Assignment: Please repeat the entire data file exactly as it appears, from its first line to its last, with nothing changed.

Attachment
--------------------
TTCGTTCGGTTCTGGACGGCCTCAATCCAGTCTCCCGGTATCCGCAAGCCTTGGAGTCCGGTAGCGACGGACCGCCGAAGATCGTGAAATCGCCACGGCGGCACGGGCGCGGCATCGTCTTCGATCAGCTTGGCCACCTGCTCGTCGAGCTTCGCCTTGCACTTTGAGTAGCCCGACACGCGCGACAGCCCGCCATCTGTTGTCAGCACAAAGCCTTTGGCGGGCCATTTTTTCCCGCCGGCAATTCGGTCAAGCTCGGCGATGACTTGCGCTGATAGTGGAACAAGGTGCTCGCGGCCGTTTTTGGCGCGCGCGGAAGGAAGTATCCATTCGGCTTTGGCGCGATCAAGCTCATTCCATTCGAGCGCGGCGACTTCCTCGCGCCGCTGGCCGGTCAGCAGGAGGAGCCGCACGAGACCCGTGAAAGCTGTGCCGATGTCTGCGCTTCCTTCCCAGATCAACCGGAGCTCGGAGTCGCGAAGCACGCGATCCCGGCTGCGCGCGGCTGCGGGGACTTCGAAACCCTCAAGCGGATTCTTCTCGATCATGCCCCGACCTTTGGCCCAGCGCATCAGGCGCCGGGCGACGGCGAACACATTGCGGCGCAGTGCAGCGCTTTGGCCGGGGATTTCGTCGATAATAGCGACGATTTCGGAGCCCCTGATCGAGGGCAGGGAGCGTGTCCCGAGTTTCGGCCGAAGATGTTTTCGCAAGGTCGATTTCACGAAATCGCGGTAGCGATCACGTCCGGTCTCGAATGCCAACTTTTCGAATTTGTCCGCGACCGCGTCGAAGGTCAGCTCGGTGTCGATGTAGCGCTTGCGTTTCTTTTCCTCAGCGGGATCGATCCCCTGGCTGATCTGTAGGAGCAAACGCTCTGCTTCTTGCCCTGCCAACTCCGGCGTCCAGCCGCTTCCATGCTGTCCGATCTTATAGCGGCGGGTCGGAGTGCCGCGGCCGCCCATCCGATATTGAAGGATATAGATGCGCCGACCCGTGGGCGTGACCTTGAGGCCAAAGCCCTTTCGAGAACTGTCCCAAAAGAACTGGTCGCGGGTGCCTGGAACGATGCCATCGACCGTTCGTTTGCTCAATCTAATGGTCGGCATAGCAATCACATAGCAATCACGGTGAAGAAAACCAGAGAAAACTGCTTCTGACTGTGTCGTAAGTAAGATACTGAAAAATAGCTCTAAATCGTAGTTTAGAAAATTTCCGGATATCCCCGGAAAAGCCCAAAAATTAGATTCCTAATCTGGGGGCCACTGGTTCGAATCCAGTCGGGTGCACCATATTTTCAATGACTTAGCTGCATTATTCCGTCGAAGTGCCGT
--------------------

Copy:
TTCGTTCGGTTCTGGACGGCCTCAATCCAGTCTCCCGGTATCCGCAAGCCTTGGAGTCCGGTAGCGACGGACCGCCGAAGATCGTGAAATCGCCACGGCGGCACGGGCGCGGCATCGTCTTCGATCAGCTTGGCCACCTGCTCGTCGAGCTTCGCCTTGCACTTTGAGTAGCCCGACACGCGCGACAGCCCGCCATCTGTTGTCAGCACAAAGCCTTTGGCGGGCCATTTTTTCCCGCCGGCAATTCGGTCAAGCTCGGCGATGACTTGCGCTGATAGTGGAACAAGGTGCTCGCGGCCGTTTTTGGCGCGCGCGGAAGGAAGTATCCATTCGGCTTTGGCGCGATCAAGCTCATTCCATTCGAGCGCGGCGACTTCCTCGCGCCGCTGGCCGGTCAGCAGGAGGAGCCGCACGAGACCCGTGAAAGCTGTGCCGATGTCTGCGCTTCCTTCCCAGATCAACCGGAGCTCGGAGTCGCGAAGCACGCGATCCCGGCTGCGCGCGGCTGCGGGGACTTCGAAACCCTCAAGCGGATTCTTCTCGATCATGCCCCGACCTTTGGCCCAGCGCATCAGGCGCCGGGCGACGGCGAACACATTGCGGCGCAGTGCAGCGCTTTGGCCGGGGATTTCGTCGATAATAGCGACGATTTCGGAGCCCCTGATCGAGGGCAGGGAGCGTGTCCCGAGTTTCGGCCGAAGATGTTTTCGCAAGGTCGATTTCACGAAATCGCGGTAGCGATCACGTCCGGTCTCGAATGCCAACTTTTCGAATTTGTCCGCGACCGCGTCGAAGGTCAGCTCGGTGTCGATGTAGCGCTTGCGTTTCTTTTCCTCAGCGGGATCGATCCCCTGGCTGATCTGTAGGAGCAAACGCTCTGCTTCTTGCCCTGCCAACTCCGGCGTCCAGCCGCTTCCATGCTGTCCGATCTTATAGCGGCGGGTCGGAGTGCCGCGGCCGCCCATCCGATATTGAAGGATATAGATGCGCCGACCCGTGGGCGTGACCTTGAGGCCAAAGCCCTTTCGAGAACTGTCCCAAAAGAACTGGTCGCGGGTGCCTGGAACGATGCCATCGACCGTTCGTTTGCTCAATCTAATGGTCGGCATAGCAATCACATAGCAATCACGGTGAAGAAAACCAGAGAAAACTGCTTCTGACTGTGTCGTAAGTAAGATACTGAAAAATAGCTCTAAATCGTAGTTTAGAAAATTTCCGGATATCCCCGGAAAAGCCCAAAAATTAGATTCCTAATCTGGGGGCCACTGGTTCGAATCCAGTCGGGTGCACCATATTTTCAATGACTTAGCTGCATTATTCCGTCGAAGTGCCGT